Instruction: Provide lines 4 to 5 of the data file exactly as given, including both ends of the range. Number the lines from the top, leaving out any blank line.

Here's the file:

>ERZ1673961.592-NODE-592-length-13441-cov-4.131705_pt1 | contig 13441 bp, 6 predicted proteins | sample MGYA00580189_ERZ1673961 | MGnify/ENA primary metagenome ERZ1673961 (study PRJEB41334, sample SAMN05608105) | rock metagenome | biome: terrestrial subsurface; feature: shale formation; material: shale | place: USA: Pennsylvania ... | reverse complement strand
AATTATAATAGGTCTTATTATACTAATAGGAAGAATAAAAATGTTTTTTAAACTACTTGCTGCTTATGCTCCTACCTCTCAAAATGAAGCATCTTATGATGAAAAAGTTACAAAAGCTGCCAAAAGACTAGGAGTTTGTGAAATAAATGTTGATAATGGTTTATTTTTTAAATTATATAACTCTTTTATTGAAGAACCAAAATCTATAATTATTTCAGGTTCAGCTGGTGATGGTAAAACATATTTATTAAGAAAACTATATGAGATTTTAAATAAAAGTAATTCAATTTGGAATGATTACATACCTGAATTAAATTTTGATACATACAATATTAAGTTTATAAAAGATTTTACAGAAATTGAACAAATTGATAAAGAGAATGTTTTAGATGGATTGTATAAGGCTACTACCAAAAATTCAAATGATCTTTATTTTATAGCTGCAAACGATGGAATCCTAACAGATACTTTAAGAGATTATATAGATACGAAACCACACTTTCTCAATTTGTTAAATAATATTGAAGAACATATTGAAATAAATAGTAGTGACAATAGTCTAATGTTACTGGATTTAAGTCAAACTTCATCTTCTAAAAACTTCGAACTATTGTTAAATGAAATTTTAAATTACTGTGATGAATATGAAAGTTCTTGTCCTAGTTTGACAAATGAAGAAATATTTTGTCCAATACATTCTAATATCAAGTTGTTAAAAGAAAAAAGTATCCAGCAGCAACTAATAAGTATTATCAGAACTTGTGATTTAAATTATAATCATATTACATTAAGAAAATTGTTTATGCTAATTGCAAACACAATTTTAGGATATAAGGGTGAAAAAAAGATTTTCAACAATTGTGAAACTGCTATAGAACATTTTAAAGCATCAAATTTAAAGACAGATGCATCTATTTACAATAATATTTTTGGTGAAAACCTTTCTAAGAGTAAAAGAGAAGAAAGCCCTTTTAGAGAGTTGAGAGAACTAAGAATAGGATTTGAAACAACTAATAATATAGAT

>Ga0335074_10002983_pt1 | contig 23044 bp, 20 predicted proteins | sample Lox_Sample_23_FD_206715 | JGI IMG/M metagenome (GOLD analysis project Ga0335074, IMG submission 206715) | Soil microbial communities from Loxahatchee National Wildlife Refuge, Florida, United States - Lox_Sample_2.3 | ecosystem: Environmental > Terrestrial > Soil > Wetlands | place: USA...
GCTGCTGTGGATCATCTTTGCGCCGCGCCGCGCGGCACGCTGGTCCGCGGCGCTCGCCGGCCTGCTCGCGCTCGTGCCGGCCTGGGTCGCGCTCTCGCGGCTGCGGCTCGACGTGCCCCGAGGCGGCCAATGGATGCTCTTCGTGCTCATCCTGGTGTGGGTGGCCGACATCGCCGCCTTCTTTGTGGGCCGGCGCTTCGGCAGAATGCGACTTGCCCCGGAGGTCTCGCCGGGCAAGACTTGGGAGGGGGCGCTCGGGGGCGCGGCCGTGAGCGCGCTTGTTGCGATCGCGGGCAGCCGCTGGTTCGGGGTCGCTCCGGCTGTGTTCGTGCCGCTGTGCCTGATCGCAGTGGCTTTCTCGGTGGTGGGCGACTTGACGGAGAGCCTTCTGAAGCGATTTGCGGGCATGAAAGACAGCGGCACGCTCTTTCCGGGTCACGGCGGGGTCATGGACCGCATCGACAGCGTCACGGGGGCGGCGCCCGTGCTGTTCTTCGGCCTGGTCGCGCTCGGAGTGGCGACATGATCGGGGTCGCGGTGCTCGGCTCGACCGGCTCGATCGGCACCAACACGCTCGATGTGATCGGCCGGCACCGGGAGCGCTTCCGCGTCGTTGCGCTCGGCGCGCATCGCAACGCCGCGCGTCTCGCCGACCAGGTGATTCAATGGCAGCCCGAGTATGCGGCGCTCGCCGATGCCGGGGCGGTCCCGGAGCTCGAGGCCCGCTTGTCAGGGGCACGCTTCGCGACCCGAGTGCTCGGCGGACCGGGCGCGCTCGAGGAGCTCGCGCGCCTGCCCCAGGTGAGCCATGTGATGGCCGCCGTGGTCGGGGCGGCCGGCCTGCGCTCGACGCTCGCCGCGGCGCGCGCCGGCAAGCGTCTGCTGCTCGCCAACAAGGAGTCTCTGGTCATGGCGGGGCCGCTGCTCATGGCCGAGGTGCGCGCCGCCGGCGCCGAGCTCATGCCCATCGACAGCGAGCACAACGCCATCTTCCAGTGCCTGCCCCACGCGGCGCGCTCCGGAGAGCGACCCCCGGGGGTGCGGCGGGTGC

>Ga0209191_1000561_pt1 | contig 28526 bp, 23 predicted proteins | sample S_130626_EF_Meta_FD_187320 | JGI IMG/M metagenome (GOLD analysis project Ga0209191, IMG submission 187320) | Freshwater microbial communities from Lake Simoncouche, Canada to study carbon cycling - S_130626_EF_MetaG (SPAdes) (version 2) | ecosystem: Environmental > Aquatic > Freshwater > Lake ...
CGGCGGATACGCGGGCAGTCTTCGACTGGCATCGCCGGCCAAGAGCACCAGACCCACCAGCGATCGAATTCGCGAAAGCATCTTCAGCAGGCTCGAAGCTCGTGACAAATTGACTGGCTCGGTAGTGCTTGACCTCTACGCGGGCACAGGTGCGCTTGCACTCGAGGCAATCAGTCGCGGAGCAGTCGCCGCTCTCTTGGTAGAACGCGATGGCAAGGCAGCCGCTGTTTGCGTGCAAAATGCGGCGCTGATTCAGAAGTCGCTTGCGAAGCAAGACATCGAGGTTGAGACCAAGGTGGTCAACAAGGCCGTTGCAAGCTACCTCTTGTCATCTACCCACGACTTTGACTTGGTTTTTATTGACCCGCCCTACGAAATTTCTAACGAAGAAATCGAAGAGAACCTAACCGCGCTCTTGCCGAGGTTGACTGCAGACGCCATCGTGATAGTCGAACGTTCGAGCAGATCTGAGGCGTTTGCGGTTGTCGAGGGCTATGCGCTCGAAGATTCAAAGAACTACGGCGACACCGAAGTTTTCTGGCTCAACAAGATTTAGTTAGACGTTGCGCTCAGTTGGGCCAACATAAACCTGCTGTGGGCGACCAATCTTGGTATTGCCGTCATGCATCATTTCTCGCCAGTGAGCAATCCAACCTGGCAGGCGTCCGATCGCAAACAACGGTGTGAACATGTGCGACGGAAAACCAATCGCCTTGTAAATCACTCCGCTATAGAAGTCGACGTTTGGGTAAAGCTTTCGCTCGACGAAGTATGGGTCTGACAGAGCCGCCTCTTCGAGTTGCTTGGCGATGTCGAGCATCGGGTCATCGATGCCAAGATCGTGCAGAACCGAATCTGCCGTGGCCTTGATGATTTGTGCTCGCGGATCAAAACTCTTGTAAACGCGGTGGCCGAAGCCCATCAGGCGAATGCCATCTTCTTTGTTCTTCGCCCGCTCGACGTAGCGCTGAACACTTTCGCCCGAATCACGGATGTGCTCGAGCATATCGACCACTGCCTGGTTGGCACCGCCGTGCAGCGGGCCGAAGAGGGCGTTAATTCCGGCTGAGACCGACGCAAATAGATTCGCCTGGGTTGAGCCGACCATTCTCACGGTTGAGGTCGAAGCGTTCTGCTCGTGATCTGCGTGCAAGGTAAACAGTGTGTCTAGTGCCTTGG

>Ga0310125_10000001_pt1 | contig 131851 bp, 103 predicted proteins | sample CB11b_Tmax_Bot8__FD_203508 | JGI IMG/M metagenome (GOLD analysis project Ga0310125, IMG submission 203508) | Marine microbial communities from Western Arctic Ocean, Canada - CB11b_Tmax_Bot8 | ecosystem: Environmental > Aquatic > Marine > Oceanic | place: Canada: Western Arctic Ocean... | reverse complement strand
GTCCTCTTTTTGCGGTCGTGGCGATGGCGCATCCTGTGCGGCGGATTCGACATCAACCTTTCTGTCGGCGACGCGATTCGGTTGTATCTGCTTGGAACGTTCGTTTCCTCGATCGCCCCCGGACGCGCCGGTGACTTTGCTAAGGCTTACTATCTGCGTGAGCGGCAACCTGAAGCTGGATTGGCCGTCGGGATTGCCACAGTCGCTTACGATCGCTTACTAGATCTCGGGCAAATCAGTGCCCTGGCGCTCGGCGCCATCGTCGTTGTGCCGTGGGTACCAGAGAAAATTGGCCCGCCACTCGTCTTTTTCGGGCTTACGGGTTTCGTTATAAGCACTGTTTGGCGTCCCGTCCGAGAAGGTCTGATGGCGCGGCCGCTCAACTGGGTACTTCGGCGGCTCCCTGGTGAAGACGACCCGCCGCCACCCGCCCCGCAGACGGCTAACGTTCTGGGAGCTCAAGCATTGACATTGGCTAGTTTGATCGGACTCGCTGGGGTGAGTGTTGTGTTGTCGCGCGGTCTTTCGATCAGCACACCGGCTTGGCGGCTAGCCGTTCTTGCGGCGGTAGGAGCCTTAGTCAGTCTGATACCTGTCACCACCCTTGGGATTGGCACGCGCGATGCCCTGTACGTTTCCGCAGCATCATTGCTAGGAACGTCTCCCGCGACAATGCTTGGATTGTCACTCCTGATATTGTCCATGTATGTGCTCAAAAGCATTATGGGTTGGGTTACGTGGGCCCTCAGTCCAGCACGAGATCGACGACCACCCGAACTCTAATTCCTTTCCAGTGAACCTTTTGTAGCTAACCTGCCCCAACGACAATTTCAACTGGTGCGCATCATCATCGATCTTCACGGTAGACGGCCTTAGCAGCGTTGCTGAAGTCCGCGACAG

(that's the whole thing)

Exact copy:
GCTGCTGTGGATCATCTTTGCGCCGCGCCGCGCGGCACGCTGGTCCGCGGCGCTCGCCGGCCTGCTCGCGCTCGTGCCGGCCTGGGTCGCGCTCTCGCGGCTGCGGCTCGACGTGCCCCGAGGCGGCCAATGGATGCTCTTCGTGCTCATCCTGGTGTGGGTGGCCGACATCGCCGCCTTCTTTGTGGGCCGGCGCTTCGGCAGAATGCGACTTGCCCCGGAGGTCTCGCCGGGCAAGACTTGGGAGGGGGCGCTCGGGGGCGCGGCCGTGAGCGCGCTTGTTGCGATCGCGGGCAGCCGCTGGTTCGGGGTCGCTCCGGCTGTGTTCGTGCCGCTGTGCCTGATCGCAGTGGCTTTCTCGGTGGTGGGCGACTTGACGGAGAGCCTTCTGAAGCGATTTGCGGGCATGAAAGACAGCGGCACGCTCTTTCCGGGTCACGGCGGGGTCATGGACCGCATCGACAGCGTCACGGGGGCGGCGCCCGTGCTGTTCTTCGGCCTGGTCGCGCTCGGAGTGGCGACATGATCGGGGTCGCGGTGCTCGGCTCGACCGGCTCGATCGGCACCAACACGCTCGATGTGATCGGCCGGCACCGGGAGCGCTTCCGCGTCGTTGCGCTCGGCGCGCATCGCAACGCCGCGCGTCTCGCCGACCAGGTGATTCAATGGCAGCCCGAGTATGCGGCGCTCGCCGATGCCGGGGCGGTCCCGGAGCTCGAGGCCCGCTTGTCAGGGGCACGCTTCGCGACCCGAGTGCTCGGCGGACCGGGCGCGCTCGAGGAGCTCGCGCGCCTGCCCCAGGTGAGCCATGTGATGGCCGCCGTGGTCGGGGCGGCCGGCCTGCGCTCGACGCTCGCCGCGGCGCGCGCCGGCAAGCGTCTGCTGCTCGCCAACAAGGAGTCTCTGGTCATGGCGGGGCCGCTGCTCATGGCCGAGGTGCGCGCCGCCGGCGCCGAGCTCATGCCCATCGACAGCGAGCACAACGCCATCTTCCAGTGCCTGCCCCACGCGGCGCGCTCCGGAGAGCGACCCCCGGGGGTGCGGCGGGTGC

>Ga0209191_1000561_pt1 | contig 28526 bp, 23 predicted proteins | sample S_130626_EF_Meta_FD_187320 | JGI IMG/M metagenome (GOLD analysis project Ga0209191, IMG submission 187320) | Freshwater microbial communities from Lake Simoncouche, Canada to study carbon cycling - S_130626_EF_MetaG (SPAdes) (version 2) | ecosystem: Environmental > Aquatic > Freshwater > Lake ...